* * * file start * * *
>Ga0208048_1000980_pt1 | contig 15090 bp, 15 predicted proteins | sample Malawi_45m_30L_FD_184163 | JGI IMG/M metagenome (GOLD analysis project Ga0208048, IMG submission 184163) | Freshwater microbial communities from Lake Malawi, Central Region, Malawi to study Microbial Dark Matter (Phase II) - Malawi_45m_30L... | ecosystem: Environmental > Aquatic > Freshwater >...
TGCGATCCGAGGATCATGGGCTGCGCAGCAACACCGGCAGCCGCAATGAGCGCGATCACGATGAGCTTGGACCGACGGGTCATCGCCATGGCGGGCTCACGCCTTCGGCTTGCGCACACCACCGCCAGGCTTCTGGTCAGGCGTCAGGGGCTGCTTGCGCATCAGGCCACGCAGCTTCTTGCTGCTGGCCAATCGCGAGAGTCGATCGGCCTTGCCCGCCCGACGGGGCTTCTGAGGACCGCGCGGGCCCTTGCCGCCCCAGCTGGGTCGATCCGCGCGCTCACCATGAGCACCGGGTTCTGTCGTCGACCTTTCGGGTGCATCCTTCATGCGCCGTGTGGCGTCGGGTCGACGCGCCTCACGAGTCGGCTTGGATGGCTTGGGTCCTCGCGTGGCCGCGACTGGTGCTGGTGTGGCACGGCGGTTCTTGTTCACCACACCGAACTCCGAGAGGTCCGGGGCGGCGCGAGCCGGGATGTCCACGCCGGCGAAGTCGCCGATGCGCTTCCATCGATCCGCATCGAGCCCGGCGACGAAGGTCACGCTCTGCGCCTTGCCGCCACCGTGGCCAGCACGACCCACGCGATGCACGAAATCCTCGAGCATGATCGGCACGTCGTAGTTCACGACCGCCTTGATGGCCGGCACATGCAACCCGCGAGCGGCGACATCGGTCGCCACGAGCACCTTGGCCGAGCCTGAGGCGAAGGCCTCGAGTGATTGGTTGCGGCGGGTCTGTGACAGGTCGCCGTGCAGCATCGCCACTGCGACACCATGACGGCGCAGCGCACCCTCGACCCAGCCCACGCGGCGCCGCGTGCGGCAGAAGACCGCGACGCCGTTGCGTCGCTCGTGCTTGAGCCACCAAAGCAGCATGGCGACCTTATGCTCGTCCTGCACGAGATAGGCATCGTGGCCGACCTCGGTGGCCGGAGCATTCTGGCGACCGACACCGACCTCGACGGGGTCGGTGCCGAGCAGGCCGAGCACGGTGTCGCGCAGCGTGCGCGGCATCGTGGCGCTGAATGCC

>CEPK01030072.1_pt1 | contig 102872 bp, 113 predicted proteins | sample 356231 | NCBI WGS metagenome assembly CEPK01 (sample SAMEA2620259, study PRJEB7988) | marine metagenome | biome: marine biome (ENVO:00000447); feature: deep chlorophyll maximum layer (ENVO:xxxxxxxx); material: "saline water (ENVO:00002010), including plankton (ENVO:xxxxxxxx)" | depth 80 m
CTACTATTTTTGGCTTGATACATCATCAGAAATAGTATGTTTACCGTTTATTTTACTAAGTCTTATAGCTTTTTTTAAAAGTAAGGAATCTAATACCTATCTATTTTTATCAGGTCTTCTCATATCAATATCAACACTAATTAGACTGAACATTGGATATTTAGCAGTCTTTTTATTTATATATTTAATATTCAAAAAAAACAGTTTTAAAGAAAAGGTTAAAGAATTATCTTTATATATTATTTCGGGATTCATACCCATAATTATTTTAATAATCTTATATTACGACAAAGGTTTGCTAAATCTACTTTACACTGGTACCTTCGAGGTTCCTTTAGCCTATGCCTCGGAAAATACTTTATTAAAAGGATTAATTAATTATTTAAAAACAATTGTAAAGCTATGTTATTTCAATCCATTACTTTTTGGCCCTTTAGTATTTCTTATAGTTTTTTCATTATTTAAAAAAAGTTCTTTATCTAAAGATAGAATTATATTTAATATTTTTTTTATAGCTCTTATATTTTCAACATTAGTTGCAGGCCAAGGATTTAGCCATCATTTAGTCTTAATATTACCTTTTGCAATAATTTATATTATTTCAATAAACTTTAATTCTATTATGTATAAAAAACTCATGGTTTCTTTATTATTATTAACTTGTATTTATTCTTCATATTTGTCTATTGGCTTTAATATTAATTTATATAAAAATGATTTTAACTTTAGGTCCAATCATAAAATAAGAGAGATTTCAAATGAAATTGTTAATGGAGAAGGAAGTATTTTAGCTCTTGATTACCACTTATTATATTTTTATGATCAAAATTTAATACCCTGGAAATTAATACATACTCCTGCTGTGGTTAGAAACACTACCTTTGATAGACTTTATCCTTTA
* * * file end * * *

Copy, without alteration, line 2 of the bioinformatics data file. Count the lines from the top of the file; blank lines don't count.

TGCGATCCGAGGATCATGGGCTGCGCAGCAACACCGGCAGCCGCAATGAGCGCGATCACGATGAGCTTGGACCGACGGGTCATCGCCATGGCGGGCTCACGCCTTCGGCTTGCGCACACCACCGCCAGGCTTCTGGTCAGGCGTCAGGGGCTGCTTGCGCATCAGGCCACGCAGCTTCTTGCTGCTGGCCAATCGCGAGAGTCGATCGGCCTTGCCCGCCCGACGGGGCTTCTGAGGACCGCGCGGGCCCTTGCCGCCCCAGCTGGGTCGATCCGCGCGCTCACCATGAGCACCGGGTTCTGTCGTCGACCTTTCGGGTGCATCCTTCATGCGCCGTGTGGCGTCGGGTCGACGCGCCTCACGAGTCGGCTTGGATGGCTTGGGTCCTCGCGTGGCCGCGACTGGTGCTGGTGTGGCACGGCGGTTCTTGTTCACCACACCGAACTCCGAGAGGTCCGGGGCGGCGCGAGCCGGGATGTCCACGCCGGCGAAGTCGCCGATGCGCTTCCATCGATCCGCATCGAGCCCGGCGACGAAGGTCACGCTCTGCGCCTTGCCGCCACCGTGGCCAGCACGACCCACGCGATGCACGAAATCCTCGAGCATGATCGGCACGTCGTAGTTCACGACCGCCTTGATGGCCGGCACATGCAACCCGCGAGCGGCGACATCGGTCGCCACGAGCACCTTGGCCGAGCCTGAGGCGAAGGCCTCGAGTGATTGGTTGCGGCGGGTCTGTGACAGGTCGCCGTGCAGCATCGCCACTGCGACACCATGACGGCGCAGCGCACCCTCGACCCAGCCCACGCGGCGCCGCGTGCGGCAGAAGACCGCGACGCCGTTGCGTCGCTCGTGCTTGAGCCACCAAAGCAGCATGGCGACCTTATGCTCGTCCTGCACGAGATAGGCATCGTGGCCGACCTCGGTGGCCGGAGCATTCTGGCGACCGACACCGACCTCGACGGGGTCGGTGCCGAGCAGGCCGAGCACGGTGTCGCGCAGCGTGCGCGGCATCGTGGCGCTGAATGCC